Noisy Miner

The Noisy Miner (Manorina melanocephala) is a bird in the honeyeater family Meliphagidae and is endemic to eastern and south-eastern Australia. This miner is a grey bird, with a black head, orange-yellow beak and feet, a distinctive yellow patch behind the eye and white tips on the tail feathers. The Tasmanian race has a more intense yellow panel in the wing, and a broader white tip to the tail. Males, females and juveniles are similar in appearance, though young birds are a brownish-grey. As the common name suggests, the Noisy Miner is a vocal species with a large range of songs, calls, scoldings and alarms, and almost constant vocalizations particularly from young birds. One of four species in the genus Manorina, the Noisy Miner itself is divided into four subspecies. The separation of the Tasmanian M. m. leachi is of long standing, and the mainland birds were further split in 1999.

Found in a broad arc from Far North Queensland through New South Wales and Victoria to Tasmania and eastern South Australia, the Noisy Miner primarily inhabits dry, open eucalypt forests that lack understory shrubs. These include forests dominated by spotted gum, box and ironbark, as well as in degraded woodland where the understory has been cleared, such as recently burned areas, farming and grazing areas, roadside reserves, and suburban parks and gardens with trees and grass but without dense shrubbery. The density of Noisy Miner populations has significantly increased in many locations across its range, particularly human-dominated habitats. While the popularity of nectar-producing garden plants such as the large-flowered grevilleas was thought to play a role in its proliferation, studies now show that the Noisy Miner has benefitted primarily from landscaping practices that create open areas dominated by eucalypts.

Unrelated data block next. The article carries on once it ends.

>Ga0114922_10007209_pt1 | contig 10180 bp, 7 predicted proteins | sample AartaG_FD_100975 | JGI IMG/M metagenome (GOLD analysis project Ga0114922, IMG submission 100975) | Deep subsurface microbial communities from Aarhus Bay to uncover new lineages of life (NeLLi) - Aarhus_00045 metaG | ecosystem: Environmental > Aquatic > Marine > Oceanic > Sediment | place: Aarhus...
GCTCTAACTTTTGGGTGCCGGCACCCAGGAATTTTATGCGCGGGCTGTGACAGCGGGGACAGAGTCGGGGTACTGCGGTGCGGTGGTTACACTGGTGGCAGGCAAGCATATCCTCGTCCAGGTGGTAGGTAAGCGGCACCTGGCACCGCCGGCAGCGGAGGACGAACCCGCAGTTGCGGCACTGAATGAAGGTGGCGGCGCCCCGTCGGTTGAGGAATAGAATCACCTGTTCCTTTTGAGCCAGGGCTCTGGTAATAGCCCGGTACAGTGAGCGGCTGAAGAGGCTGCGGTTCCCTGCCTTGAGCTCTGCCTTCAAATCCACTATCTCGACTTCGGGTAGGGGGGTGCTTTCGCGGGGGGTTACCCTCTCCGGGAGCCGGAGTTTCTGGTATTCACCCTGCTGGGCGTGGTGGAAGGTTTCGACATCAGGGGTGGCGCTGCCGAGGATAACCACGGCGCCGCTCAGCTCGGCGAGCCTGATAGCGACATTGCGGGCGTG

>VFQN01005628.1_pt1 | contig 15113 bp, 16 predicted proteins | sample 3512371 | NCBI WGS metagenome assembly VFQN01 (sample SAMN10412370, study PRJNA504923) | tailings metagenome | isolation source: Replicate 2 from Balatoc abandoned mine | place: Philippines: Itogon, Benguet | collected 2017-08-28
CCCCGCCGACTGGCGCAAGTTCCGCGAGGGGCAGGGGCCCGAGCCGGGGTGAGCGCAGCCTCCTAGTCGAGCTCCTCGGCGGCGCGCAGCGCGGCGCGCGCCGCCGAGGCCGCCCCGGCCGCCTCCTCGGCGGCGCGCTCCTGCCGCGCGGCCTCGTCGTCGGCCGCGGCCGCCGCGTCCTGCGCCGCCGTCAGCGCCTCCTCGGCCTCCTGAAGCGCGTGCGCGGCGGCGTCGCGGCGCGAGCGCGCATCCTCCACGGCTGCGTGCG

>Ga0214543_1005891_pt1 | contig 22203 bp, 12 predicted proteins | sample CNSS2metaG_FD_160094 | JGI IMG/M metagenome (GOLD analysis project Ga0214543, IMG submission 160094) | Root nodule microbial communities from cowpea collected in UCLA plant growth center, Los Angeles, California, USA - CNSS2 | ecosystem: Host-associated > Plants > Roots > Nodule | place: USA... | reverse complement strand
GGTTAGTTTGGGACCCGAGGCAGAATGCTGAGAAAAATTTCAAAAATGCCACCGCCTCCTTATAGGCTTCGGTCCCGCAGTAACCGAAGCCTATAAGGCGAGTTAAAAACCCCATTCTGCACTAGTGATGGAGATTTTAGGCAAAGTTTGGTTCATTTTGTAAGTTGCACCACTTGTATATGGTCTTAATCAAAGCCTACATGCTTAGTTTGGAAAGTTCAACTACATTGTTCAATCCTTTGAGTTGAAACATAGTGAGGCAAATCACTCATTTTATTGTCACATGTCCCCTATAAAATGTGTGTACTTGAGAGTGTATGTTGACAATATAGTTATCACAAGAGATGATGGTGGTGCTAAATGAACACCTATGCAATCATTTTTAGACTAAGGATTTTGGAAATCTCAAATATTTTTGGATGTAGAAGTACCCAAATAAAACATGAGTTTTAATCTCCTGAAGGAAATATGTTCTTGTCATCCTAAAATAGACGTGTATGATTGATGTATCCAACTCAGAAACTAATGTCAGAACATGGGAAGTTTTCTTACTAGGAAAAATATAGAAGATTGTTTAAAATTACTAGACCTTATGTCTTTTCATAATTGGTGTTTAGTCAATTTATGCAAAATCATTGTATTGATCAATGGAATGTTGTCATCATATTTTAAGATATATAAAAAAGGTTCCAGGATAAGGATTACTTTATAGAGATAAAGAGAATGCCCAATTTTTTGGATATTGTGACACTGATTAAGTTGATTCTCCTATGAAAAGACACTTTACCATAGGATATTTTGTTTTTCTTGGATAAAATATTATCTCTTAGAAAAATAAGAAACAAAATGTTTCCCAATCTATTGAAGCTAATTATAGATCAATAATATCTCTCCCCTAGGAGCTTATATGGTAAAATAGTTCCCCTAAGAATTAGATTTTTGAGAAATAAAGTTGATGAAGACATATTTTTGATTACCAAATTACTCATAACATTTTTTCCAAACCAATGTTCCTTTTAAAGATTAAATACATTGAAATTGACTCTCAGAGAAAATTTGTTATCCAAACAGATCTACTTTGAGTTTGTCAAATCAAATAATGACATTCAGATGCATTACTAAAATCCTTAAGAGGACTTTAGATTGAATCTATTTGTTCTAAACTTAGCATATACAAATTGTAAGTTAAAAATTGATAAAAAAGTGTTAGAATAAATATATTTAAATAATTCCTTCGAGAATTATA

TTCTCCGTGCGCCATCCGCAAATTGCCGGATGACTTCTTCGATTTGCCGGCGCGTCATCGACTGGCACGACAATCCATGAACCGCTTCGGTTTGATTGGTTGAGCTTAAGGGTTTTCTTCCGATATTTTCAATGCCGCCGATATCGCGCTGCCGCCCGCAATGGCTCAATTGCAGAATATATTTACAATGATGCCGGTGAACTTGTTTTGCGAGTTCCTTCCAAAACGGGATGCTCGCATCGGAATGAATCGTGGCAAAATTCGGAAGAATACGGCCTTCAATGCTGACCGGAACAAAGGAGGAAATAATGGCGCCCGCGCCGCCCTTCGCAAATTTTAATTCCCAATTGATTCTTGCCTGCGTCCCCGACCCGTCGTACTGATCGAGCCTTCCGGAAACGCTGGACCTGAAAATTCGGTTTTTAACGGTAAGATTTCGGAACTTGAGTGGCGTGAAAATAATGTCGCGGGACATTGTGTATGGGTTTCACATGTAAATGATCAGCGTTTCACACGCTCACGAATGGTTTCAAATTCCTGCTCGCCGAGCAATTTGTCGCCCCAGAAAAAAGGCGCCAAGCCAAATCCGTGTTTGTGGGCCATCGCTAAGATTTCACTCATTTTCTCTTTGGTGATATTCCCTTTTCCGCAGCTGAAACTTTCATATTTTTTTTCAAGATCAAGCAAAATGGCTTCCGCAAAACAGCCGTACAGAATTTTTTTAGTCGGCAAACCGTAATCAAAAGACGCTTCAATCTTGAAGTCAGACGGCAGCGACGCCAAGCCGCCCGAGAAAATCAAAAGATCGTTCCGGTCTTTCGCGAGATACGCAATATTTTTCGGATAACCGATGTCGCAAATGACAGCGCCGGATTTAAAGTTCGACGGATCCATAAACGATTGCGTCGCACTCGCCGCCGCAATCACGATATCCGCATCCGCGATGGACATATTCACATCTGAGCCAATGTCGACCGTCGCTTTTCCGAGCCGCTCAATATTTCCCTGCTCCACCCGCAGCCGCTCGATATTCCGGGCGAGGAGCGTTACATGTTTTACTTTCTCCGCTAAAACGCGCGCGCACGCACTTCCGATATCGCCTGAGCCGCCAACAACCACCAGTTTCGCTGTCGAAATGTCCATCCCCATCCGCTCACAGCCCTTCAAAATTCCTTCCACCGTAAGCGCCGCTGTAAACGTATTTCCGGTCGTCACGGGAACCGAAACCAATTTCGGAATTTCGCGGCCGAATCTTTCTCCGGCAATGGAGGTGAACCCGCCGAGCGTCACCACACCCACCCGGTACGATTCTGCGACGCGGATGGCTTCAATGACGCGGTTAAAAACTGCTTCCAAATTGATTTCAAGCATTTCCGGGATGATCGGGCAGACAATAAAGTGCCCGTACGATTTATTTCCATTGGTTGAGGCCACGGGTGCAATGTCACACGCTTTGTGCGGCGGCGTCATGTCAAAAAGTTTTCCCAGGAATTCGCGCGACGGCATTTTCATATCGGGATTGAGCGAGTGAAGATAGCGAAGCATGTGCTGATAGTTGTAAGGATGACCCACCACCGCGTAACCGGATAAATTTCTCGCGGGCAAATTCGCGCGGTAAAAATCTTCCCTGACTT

Noisy Miners are gregarious and territorial; they forage, bathe, roost, breed and defend territory communally, forming colonies that can contain several hundred birds. Each bird has an 'activity space' and birds with overlapping activity spaces form associations called 'coteries', the most stable units within the colony. The birds also form temporary flocks called 'coalitions' for specific activities such as mobbing a predator. Group cohesion is facilitated not only by vocalizations, but also through ritualised displays which have been categorised as flight displays, postural displays, and facial displays. The Noisy Miner is a notably aggressive bird, and chasing, pecking, fighting, scolding, and mobbing occur throughout the day, targeted at both intruders and colony members.

Foraging in the canopy of trees and on trunks and branches and on the ground, the Noisy Miner mainly eats nectar, fruit and insects. Most time is spent gleaning the foliage of eucalypts, and it can meet most of its nutritional needs from manna, honeydew and lerp gathered from the foliage. The Noisy Miner does not use a stereotyped courtship display, but copulation is a frenzied communal event. It breeds all year long, building a deep cup-shaped nest and laying two to four eggs. Incubation is by the female only, although up to twenty male helpers take care of the nestlings and fledglings. Noisy Miners have a range of strategies to increase their breeding success including multiple broods and group mobbing of predators. The Noisy Miner's population increase has been correlated with the reduction of avian diversity in human-affected landscapes. Its territoriality means that translocation is unlikely to be a solution to its overabundance, and culling has been proposed, although the Noisy Miner is currently a protected species across Australia.

Read more about Noisy Miner:  Taxonomy, Distribution and Habitat, Conservation Status

Famous quotes containing the words noisy and/or miner:

    Whoever feels predestined to see and not to believe will find all believers too noisy and pushy: he guards against them.
    Friedrich Nietzsche (1844–1900)

    Many a miner has gone
    into the deep pit
    to receive the dust of a kiss,
    an ore-cell.
    Anne Sexton (1928–1974)